The national-level results are likely the most accurate, as ties are not issues, and weighting can be done to achieve a proper estimate. Tap the image below to cycle through different methods. The instant runoff vote is animated to show the final 6 steps of the process, since votes are reallocated at each step.

## Electoral College Results

These results resemble the national results, since there is still a high correlation between electoral votes and the size of a state. Votes are currently divided evenly in the event of a tie. Tap the image below to cycle through different methods.

## Senatorial Results

These results are a lot more varied than the national results, since smaller states influence the results the same as larger states. Votes are currently divided evenly in the event of a tie. Tap the image below to cycle through different methods.

# Sampling Methodology

Sample Size: 545 responses were collected, with at least 5 from each state.

Time: Responses were taking during the month of October 2020.

Medium: Responses were taken via a form in Google Forms.

Survey Distribution: Responses were primarily gathered from Reddit, Twitter, Facebook, and sharing via email/other messengers. Some responses were directed from LinkedIn, Pinterest, and other sources. Sampling on Twitter and Facebook targeted individuals more likely to be interested in Halloween, fall, candy, cooking, and baking.

Compensation: Three random participants will receive \$13 Amazon gift cards via email.

Requirements: Respondents must be ages 18+ and be a resident of the United States

# Demographic Breakdown

The following visualizes the demographic breakdown of the sample:

# Candy List

In case you were wondering what the comprehensive candy list is: 100 Grand; 3 Musketeers; Air Heads; Almond Joy; Blow Pops; Bubble Gum; Butterfingers; Candy Corn; Circus Peanuts; Cotton Candy; Cow Tails; Crunch Bar; Gummy Bears; Gummy Worms; Hershey's Chocolate Bar; Hershey's Kisses; Hot Tamales; Jelly Beans; Jolly Ranchers; Junior Mints; Kit-Kat Bar; Kit-Kat Bars, flavored (e.g., grape); Laffy Taffy; Lemonheads; Lifesavers; M&Ms; Milk Duds; Milky Way; Nerds; Peanut M&Ms; Reese's Peanut Butter Cups; Reese's Pieces; Rock Candy; Skittles; Smarties; Snickers; Sour Patch Kids; Starburst; Swedish Fish; Tootsie Pops; Tootsie Rolls; Twix; Twizzlers; Warheads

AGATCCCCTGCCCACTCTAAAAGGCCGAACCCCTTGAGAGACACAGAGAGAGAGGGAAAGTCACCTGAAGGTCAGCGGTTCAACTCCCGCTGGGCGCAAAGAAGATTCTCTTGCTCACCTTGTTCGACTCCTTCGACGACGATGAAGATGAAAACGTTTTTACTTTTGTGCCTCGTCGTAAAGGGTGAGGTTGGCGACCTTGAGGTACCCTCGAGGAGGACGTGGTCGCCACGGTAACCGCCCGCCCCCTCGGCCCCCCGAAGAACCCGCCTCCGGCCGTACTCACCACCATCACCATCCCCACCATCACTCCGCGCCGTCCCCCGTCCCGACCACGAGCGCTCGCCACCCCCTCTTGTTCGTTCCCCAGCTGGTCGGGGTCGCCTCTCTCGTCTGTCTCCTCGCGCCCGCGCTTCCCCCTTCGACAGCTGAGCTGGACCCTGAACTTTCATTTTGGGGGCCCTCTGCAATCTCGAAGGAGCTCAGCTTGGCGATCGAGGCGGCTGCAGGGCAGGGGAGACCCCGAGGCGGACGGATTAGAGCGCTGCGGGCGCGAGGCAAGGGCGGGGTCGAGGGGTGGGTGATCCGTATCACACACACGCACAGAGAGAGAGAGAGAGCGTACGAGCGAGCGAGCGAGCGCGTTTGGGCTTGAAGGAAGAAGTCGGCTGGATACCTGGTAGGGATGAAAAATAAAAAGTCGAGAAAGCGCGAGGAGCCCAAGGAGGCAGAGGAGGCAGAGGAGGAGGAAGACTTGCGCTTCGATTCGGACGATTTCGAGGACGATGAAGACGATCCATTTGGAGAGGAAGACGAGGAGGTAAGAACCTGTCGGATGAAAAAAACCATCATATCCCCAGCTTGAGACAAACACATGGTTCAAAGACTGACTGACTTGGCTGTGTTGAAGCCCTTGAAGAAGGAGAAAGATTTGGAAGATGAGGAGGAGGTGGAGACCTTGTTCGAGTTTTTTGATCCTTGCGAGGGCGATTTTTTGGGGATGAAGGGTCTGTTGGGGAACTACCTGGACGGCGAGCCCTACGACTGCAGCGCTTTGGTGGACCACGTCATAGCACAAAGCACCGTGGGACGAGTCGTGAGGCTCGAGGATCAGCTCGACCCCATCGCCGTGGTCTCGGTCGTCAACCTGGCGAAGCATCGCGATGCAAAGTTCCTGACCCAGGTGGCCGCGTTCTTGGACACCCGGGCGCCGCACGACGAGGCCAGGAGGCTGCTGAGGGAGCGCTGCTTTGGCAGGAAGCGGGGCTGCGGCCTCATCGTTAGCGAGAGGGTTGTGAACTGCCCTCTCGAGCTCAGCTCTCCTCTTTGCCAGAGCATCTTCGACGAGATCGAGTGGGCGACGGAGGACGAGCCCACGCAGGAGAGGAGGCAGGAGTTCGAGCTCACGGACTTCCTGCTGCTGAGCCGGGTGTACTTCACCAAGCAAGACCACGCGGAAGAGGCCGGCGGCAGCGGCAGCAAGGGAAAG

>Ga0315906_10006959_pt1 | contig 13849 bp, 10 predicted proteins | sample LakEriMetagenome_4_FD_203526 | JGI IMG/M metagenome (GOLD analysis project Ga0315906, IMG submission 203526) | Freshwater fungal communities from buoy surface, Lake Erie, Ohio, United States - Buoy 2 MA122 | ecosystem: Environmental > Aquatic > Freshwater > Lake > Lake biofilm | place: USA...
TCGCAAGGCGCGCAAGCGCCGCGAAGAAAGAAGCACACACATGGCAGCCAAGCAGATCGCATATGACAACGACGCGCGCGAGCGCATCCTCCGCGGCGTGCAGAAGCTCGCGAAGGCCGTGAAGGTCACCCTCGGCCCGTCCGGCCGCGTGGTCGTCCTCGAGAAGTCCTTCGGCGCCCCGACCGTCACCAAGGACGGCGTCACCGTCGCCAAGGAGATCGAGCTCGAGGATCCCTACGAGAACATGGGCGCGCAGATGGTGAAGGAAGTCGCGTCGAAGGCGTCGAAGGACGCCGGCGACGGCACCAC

# Caveats

• For the first 8 responses, "Skittles" were not present in the ranked candies section. This was shortly fixed.
• Some individuals did not choose a 5th choice for candy due to the UI of Google Forms sometimes cutting off the column on mobile devices
• Although always allowed as a blank response, a "no opinion" column was added partway through the survey to demonstrate that a like or a dislike was not required for each candy
• Raking was used for weights, which counts towards national-level vote outcomes. I did not weight statewide (senatorial/Electoral College) votes, however, as I would need a much larger sample.
• Arguably, the national winner could be considered to add 1 vote to the senate, as the Vice President of the United States acts as a tiebreaker vote. This is not reflected in the above analysis.
• Some write-in candies were also collected, in case favorites were not represented in the list. A few examples that have multiple mentions are dark chocolate, Baby Ruth, Payday, Take 5, and Heath Bars. There were not any particularly common ones, though.
• "3 Musketeers" was misspelled as "Three Musketeers", which may have confused some individuals with the ordering.
• The "Other" gender group was estimated to be 0.6% of the total US population. If anyone has any input on how this should be done, see my Statistics Stackexchange Question.

# Source Code

The current version of source code can be found in https://github.com/mcandocia/CandyRanking. The data will be updated once I have more thoroughly analyzed the data.